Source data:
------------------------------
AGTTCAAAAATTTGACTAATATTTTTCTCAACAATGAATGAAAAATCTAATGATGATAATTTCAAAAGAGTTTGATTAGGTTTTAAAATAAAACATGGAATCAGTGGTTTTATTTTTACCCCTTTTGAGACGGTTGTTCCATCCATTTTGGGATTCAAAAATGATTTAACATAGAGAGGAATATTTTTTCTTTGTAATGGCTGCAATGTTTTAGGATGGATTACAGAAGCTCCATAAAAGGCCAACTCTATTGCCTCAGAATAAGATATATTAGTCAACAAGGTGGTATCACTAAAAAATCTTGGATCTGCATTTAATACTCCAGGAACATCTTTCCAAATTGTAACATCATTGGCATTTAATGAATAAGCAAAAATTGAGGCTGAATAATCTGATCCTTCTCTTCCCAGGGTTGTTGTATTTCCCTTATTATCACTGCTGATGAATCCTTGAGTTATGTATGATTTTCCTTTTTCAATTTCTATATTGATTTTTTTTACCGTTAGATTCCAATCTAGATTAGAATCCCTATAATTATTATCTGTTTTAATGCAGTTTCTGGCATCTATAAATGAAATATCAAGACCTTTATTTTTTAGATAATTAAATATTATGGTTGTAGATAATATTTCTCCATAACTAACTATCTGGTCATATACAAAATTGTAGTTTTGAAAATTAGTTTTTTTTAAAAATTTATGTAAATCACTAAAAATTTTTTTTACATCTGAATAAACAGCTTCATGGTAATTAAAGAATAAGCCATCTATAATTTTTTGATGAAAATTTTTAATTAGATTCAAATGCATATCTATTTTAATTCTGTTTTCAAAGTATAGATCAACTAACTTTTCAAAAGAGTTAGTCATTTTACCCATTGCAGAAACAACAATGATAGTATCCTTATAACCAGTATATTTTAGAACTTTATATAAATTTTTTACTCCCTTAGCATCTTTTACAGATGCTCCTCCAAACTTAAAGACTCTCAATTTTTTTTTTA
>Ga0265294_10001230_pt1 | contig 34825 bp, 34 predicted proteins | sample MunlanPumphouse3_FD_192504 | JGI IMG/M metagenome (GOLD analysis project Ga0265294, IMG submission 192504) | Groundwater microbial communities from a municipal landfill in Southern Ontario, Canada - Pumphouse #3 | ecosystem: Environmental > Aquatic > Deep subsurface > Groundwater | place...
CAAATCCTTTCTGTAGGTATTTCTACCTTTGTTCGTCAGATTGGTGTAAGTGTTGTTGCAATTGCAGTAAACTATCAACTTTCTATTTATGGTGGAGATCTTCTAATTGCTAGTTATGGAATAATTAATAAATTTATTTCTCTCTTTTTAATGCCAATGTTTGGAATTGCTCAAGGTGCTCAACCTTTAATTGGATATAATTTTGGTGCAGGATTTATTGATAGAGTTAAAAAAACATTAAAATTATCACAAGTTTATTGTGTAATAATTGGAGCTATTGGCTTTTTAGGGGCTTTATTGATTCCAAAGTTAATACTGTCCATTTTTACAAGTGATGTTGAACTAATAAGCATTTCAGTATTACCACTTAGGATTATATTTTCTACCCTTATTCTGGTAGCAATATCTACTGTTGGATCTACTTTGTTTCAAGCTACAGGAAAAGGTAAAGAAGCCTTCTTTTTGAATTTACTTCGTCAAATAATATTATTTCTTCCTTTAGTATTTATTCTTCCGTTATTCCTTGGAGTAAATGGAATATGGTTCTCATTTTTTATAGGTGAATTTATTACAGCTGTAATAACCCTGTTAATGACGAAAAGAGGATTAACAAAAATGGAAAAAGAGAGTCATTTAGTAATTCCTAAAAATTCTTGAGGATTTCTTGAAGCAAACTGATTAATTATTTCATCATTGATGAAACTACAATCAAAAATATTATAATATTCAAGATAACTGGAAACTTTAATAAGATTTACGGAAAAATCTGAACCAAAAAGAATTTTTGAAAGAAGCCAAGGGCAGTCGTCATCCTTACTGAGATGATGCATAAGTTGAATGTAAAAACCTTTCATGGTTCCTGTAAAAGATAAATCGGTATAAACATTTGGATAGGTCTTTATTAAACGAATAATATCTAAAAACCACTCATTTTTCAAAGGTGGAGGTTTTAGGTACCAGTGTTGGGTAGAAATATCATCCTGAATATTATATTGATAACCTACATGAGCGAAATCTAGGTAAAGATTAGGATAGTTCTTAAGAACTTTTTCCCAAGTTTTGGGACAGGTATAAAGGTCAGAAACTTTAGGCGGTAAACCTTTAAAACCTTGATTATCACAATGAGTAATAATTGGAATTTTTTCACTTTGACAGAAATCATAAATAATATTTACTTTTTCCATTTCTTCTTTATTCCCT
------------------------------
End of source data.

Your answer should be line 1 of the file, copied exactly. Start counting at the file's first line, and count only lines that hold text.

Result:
AGTTCAAAAATTTGACTAATATTTTTCTCAACAATGAATGAAAAATCTAATGATGATAATTTCAAAAGAGTTTGATTAGGTTTTAAAATAAAACATGGAATCAGTGGTTTTATTTTTACCCCTTTTGAGACGGTTGTTCCATCCATTTTGGGATTCAAAAATGATTTAACATAGAGAGGAATATTTTTTCTTTGTAATGGCTGCAATGTTTTAGGATGGATTACAGAAGCTCCATAAAAGGCCAACTCTATTGCCTCAGAATAAGATATATTAGTCAACAAGGTGGTATCACTAAAAAATCTTGGATCTGCATTTAATACTCCAGGAACATCTTTCCAAATTGTAACATCATTGGCATTTAATGAATAAGCAAAAATTGAGGCTGAATAATCTGATCCTTCTCTTCCCAGGGTTGTTGTATTTCCCTTATTATCACTGCTGATGAATCCTTGAGTTATGTATGATTTTCCTTTTTCAATTTCTATATTGATTTTTTTTACCGTTAGATTCCAATCTAGATTAGAATCCCTATAATTATTATCTGTTTTAATGCAGTTTCTGGCATCTATAAATGAAATATCAAGACCTTTATTTTTTAGATAATTAAATATTATGGTTGTAGATAATATTTCTCCATAACTAACTATCTGGTCATATACAAAATTGTAGTTTTGAAAATTAGTTTTTTTTAAAAATTTATGTAAATCACTAAAAATTTTTTTTACATCTGAATAAACAGCTTCATGGTAATTAAAGAATAAGCCATCTATAATTTTTTGATGAAAATTTTTAATTAGATTCAAATGCATATCTATTTTAATTCTGTTTTCAAAGTATAGATCAACTAACTTTTCAAAAGAGTTAGTCATTTTACCCATTGCAGAAACAACAATGATAGTATCCTTATAACCAGTATATTTTAGAACTTTATATAAATTTTTTACTCCCTTAGCATCTTTTACAGATGCTCCTCCAAACTTAAAGACTCTCAATTTTTTTTTTA